Sunday, 21 November 2010
I recently purchased an interesting synthetic hackle material with a brand name of Krystal Hackle. It comes in an assortment of colours. I wasn't sure how best to use the material I just got two bags of it in claret and golden olive colours.I wasn't happy with my first experiments with it and just resigned it to the rest of my kit which never gets utilized at the bottom of my tying trunk. Then one night when I was tying my mind turned to this stuff again as I really thought it could give a very subtle hint of flash if used in the correct manner in conjunction with natural feather fibres. When I fist experimented with it I didn't like the way it looked on the hook it just looked a complete mess but once I got the hang of it I realized that after every turn I had to sweep it in a backward motion, then after about four turns I then tyed on a natural partridge hackle all be it dyed in a dark olive colour. The result was the above fly. I am pleased with the results as it does give a very good hint of flash but very importantly not in an overpowering manner as some patterns tend to be. As ever the Hillend trout will be the best judges of it's effectiveness. Roll on March.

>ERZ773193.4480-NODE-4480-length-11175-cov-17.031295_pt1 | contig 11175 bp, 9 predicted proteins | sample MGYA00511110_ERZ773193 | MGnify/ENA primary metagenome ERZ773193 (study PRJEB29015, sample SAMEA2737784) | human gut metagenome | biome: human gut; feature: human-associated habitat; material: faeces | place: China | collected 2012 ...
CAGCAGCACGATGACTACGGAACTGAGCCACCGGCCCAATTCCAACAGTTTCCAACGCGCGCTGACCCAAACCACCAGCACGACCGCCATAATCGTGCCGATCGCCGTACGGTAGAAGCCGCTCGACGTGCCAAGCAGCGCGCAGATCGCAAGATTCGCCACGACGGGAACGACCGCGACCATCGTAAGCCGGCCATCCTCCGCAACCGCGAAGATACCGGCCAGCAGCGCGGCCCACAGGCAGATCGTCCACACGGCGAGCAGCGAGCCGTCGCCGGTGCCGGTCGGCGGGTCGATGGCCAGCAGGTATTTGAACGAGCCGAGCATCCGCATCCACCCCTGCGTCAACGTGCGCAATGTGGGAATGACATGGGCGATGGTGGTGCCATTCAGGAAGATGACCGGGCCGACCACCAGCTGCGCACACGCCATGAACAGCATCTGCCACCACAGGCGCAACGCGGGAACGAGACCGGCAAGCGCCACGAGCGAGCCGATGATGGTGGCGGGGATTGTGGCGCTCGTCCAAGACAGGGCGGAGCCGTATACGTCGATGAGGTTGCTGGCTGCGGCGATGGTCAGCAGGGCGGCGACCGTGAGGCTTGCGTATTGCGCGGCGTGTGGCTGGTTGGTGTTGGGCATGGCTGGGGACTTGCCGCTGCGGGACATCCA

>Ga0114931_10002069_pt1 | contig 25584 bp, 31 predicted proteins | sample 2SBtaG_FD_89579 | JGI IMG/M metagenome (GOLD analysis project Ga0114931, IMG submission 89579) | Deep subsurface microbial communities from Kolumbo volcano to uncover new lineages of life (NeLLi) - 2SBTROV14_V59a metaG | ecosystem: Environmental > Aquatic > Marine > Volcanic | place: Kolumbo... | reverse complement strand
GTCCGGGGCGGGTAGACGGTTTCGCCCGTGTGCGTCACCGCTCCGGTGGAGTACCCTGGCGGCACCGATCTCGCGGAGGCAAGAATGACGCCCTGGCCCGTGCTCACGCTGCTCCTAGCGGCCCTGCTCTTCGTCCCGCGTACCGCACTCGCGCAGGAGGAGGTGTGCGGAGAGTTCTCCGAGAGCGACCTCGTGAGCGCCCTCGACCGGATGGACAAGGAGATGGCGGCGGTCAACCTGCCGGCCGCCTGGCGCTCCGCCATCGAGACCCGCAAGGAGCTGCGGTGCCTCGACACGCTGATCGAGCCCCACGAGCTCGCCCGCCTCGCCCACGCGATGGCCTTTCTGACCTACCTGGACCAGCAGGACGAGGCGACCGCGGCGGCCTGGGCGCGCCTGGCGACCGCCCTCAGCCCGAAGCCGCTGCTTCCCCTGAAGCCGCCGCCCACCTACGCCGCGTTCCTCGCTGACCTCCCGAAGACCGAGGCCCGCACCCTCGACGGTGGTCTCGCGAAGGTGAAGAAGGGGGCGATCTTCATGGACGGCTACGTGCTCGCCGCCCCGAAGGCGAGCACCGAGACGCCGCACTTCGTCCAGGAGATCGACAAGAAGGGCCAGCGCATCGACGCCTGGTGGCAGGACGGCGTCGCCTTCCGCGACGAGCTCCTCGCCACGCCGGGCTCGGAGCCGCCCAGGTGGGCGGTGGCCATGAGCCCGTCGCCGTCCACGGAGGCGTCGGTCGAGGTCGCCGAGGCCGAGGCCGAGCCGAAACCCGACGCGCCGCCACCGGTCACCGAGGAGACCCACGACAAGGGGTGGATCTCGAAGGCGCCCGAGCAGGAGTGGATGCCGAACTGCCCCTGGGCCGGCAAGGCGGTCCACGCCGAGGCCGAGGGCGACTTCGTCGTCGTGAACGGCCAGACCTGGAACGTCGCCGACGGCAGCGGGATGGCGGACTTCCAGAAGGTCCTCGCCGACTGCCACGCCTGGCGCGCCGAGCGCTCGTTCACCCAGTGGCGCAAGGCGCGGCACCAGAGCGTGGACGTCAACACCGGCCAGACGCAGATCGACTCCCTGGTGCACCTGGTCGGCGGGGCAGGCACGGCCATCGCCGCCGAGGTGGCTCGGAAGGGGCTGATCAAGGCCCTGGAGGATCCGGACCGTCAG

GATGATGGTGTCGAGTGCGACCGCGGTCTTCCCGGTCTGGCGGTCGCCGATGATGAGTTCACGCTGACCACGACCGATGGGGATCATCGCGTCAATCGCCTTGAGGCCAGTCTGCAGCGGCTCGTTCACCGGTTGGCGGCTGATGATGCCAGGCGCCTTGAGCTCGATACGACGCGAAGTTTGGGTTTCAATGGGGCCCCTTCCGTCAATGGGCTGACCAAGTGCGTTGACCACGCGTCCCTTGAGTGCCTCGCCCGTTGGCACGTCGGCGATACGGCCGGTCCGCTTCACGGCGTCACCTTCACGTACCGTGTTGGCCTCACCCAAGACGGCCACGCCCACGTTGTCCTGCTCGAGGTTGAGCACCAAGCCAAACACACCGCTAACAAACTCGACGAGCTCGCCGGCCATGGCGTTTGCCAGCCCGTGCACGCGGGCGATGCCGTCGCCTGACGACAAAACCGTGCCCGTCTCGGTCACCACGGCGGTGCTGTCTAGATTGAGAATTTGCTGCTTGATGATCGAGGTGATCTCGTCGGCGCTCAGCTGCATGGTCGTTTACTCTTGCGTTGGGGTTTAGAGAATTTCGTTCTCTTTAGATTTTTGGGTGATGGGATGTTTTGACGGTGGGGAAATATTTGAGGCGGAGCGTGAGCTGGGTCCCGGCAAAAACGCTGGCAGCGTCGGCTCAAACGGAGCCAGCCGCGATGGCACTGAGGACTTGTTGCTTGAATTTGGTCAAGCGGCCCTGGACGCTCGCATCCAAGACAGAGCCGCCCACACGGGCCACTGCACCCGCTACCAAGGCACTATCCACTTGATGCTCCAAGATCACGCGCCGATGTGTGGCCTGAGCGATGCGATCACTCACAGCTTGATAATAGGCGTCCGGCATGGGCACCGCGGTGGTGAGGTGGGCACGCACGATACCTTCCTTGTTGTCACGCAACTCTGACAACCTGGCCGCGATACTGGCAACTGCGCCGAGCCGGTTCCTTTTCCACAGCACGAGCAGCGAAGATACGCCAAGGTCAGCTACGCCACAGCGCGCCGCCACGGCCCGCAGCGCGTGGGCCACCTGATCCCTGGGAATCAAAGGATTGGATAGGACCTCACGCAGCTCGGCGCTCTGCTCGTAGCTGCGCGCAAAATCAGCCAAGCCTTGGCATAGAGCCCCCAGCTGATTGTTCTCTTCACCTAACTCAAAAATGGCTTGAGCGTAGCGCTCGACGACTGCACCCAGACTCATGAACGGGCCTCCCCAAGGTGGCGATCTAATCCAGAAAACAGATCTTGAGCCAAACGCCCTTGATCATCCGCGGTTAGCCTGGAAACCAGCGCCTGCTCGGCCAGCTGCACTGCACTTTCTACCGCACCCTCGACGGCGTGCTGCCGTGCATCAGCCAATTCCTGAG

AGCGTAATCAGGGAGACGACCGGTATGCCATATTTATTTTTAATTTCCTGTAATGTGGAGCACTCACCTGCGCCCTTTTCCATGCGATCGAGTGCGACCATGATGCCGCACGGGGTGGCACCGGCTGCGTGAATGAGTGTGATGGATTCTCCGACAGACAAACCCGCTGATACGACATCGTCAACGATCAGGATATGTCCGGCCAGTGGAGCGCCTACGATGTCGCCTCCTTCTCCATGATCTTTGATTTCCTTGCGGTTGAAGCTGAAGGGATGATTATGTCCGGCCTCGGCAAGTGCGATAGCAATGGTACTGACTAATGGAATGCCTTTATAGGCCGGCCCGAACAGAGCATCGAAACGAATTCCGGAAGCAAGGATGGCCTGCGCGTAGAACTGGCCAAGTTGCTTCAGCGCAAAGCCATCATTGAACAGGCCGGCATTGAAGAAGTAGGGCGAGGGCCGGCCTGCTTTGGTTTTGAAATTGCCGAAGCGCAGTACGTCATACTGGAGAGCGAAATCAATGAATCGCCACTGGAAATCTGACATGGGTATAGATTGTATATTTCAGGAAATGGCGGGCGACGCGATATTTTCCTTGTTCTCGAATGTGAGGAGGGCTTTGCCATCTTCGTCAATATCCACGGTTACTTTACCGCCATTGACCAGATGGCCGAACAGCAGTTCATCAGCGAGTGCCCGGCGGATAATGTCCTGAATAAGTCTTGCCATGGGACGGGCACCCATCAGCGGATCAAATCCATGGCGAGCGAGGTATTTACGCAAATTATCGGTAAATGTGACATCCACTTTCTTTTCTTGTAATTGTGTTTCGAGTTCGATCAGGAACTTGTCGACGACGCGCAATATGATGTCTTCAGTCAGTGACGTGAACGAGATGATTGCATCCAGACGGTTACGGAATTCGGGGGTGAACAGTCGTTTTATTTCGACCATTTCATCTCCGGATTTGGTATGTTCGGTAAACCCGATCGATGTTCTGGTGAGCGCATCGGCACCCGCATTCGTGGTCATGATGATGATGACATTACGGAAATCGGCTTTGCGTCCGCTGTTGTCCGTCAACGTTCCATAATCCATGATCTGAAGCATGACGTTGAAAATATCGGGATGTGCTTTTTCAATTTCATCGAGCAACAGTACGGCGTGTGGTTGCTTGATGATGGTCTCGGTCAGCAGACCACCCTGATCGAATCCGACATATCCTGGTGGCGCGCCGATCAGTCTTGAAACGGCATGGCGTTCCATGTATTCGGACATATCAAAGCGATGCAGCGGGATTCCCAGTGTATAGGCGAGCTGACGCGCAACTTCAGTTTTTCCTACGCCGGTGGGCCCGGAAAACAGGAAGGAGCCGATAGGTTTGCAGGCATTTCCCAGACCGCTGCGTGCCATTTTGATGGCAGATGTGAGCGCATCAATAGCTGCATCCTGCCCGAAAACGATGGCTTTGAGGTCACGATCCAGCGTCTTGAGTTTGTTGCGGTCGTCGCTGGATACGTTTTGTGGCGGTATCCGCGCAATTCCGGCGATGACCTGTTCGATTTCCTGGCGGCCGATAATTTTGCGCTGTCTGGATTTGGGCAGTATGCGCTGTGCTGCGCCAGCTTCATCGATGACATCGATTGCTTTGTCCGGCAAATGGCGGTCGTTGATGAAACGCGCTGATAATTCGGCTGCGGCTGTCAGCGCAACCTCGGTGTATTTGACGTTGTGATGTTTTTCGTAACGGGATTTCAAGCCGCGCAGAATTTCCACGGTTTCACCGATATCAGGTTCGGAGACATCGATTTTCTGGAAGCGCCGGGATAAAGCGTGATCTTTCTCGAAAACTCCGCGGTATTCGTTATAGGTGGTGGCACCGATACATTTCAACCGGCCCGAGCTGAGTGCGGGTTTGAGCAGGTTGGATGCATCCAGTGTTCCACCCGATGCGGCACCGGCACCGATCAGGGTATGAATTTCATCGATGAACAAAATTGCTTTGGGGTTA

Monday, 15 November 2010